The first place to address portions is with proteins. A good portion scale can weigh out protein portions quickly and simply, giving you an extra measure of control over what is probably the most expensive item on any entrée plate.
Secondly, your starches, veggies, soups, etc. need to be portioned out as exactly as possible. Even a half ounce over the serving size called for in each entree can translate into thousands of dollars in lost revenue over the course of year. The easiest way to control these portion sizes is with kitchen utensils that measure portions accurately
Sell at a Profit
Once you have your costs figured and have created a system(s) to standardize the ingredients used in your menu items you are well armed to set your prices knowing that you can reliably serve the same item at the same cost over and over again. When you set the selling price of an entree or side dish, the selling price of that item is established based on the cost of that item. The cost of the item is based on the portion size. Controlling the portion size is fundimental to standardizing costs and being able to project profit on sales.
Never Expect What You Don't Inspect
Never expect what you don't inspect. Get into the habit of pulling one item off the line each shift and weighing the key ingredients. If you use a streamline or dip table in your restaurant, ring up a ticket without the cooks knowledge. When the food is prepared, weigh or measure to check portion sizes. If somethings not right, addresses the issue immediately with your kitchen staff. This one practice, more than any other, will help you control portion sizes and keep food costs in line.
Recipes by Gina - Recipe of the Moment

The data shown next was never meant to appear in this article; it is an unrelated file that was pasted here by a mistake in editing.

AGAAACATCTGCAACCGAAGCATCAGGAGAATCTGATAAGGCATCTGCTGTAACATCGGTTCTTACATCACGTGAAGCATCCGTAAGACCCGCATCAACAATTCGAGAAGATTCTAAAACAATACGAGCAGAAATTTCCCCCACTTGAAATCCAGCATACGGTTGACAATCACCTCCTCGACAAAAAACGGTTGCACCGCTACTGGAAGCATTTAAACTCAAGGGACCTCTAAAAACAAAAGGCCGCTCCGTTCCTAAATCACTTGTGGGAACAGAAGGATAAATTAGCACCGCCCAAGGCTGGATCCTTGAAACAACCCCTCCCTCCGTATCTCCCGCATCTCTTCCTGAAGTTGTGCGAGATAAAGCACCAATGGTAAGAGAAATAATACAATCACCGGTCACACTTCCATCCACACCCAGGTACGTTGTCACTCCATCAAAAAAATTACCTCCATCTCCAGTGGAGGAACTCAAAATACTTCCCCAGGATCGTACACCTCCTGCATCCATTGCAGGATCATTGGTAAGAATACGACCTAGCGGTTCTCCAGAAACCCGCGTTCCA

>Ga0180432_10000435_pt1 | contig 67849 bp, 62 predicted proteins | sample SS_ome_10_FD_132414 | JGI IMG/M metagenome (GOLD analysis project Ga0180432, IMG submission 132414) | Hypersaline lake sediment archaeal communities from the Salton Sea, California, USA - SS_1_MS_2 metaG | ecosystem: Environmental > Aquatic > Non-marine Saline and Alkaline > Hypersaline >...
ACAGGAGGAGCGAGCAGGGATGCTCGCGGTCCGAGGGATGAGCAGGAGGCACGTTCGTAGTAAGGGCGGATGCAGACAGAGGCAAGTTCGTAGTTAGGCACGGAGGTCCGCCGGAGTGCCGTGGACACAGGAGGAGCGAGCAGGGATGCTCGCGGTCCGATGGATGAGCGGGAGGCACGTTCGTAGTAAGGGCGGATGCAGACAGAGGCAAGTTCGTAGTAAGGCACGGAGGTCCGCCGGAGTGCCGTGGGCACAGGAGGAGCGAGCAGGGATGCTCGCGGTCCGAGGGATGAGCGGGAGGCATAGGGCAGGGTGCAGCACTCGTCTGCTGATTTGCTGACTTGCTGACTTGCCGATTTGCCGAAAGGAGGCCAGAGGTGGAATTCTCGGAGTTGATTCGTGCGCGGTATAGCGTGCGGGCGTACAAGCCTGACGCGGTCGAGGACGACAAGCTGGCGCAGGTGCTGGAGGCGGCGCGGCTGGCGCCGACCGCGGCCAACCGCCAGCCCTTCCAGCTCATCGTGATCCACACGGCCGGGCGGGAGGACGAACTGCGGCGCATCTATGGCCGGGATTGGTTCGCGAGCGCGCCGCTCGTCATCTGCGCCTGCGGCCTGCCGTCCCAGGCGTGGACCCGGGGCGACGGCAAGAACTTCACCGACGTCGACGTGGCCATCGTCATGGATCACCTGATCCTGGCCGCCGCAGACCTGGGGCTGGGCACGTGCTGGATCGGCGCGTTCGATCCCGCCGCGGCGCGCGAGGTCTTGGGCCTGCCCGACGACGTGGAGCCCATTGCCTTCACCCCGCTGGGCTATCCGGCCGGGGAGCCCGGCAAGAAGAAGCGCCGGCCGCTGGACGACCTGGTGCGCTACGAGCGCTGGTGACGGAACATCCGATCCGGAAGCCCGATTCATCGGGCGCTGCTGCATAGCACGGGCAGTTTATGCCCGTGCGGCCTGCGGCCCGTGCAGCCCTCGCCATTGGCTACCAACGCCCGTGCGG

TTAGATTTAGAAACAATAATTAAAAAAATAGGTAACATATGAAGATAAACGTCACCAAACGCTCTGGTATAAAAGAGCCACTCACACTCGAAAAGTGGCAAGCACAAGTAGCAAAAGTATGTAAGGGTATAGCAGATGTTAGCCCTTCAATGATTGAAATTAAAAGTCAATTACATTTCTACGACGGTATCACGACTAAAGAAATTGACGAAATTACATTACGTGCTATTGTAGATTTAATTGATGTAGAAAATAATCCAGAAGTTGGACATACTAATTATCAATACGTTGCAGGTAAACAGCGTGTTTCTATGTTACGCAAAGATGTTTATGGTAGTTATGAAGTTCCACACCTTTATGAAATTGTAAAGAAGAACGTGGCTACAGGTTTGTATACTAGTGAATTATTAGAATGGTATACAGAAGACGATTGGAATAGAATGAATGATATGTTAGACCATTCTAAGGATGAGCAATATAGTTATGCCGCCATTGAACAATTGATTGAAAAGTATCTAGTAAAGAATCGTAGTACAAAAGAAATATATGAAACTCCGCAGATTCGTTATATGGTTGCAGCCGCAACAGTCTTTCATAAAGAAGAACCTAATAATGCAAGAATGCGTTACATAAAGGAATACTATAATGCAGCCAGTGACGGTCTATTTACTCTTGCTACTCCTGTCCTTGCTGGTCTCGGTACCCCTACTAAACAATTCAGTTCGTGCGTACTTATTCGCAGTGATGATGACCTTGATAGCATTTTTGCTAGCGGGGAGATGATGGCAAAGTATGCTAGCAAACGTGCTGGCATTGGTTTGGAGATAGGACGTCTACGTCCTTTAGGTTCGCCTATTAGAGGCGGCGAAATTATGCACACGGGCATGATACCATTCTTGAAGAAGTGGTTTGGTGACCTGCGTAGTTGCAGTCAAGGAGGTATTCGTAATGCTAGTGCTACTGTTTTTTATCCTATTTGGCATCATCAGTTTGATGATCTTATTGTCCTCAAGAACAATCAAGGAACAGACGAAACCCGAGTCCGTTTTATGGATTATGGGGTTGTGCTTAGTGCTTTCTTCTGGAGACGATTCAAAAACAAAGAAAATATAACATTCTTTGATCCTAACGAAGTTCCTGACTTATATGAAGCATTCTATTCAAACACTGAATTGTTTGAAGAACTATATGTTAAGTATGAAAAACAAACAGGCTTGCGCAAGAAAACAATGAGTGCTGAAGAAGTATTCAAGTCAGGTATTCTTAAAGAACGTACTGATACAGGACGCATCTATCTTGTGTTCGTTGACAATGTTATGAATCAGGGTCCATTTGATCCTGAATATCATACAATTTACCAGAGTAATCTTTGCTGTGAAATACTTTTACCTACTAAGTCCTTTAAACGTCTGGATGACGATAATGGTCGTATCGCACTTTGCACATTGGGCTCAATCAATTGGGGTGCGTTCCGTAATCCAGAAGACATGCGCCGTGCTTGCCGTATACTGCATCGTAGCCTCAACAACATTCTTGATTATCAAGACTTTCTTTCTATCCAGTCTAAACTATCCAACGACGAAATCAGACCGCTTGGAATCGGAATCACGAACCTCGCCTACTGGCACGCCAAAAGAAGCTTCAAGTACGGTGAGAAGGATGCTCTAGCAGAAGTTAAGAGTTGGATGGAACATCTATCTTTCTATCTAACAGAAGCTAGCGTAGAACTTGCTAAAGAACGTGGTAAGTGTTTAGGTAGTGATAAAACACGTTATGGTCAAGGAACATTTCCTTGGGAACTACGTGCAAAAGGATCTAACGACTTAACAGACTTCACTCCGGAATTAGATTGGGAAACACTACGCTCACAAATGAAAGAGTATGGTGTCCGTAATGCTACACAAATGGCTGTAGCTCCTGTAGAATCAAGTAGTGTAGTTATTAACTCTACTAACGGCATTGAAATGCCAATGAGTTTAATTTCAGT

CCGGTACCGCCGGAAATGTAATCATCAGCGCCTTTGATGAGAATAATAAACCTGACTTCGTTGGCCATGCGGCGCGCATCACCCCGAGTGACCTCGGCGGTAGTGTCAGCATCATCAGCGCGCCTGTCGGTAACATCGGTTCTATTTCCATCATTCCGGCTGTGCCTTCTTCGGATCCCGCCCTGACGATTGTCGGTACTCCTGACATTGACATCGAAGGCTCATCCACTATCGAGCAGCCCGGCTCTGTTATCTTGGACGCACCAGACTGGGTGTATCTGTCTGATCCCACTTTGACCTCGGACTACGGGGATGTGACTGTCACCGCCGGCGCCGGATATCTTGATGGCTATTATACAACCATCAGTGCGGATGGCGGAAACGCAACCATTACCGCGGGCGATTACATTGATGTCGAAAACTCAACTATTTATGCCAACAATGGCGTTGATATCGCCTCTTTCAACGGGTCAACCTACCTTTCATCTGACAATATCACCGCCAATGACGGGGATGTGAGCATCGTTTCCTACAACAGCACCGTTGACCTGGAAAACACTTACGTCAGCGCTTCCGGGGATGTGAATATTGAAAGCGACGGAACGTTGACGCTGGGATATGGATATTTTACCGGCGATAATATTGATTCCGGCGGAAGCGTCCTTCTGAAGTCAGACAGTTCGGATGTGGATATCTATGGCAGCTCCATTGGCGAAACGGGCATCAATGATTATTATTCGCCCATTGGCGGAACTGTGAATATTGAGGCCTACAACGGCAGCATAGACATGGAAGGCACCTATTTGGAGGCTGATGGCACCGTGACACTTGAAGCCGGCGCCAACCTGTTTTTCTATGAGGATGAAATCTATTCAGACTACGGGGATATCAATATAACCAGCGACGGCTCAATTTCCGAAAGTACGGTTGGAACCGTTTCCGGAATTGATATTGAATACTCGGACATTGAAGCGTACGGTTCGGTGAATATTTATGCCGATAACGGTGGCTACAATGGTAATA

Pork Fillet with Whole Grain Mustard Sauce
- 45 ml canola oil plus - No Trans Fat #13752
- 30 g butter #44110
- 325 g onions - thinly sliced #87035
- 675 g pork tenderloin #66562
- 60 ml white wine
- 200 ml boiling water
- 15 g Rose Hill Chicken Base #02866
- 80 g whole grain mustard 10 g cornstarch #09103
- 100 ml cream #44166
- 3 tbsp coriander - freshly chopped
- salt to taste #13790
- freshly ground black pepper to taste #13877
- Place oil and butter in a pan, and cook over low heat.
- Add onions and cook until soft and translucent, but not brown.
- Trim any membrane from the pork and cut the meat across the grain into 2.5cm thick medallions. Season with salt and pepper.
- Using a slotted spoon, remove the onions from the pan and set aside.
- Increase the heat to medium-high and quickly brown the pork on both sides. Remove and set aside.
- Add the wine to the pan.
- Pour water over chicken base and mix well.
- Add stock and mustard to pan and stir well.
- Return meat and onions to pan. Cover, reduce heat and simmer for about 20 minutes until pork is cooked.
- Using a slotted spoon, remove the meat and onions and keep warm.
- Stir the cornstarch into the fresh cream and whisk the mixture into the cooking liquid in the pan. Simmer until sauce thickens.
- Stir in coriander and pour sauce over pork.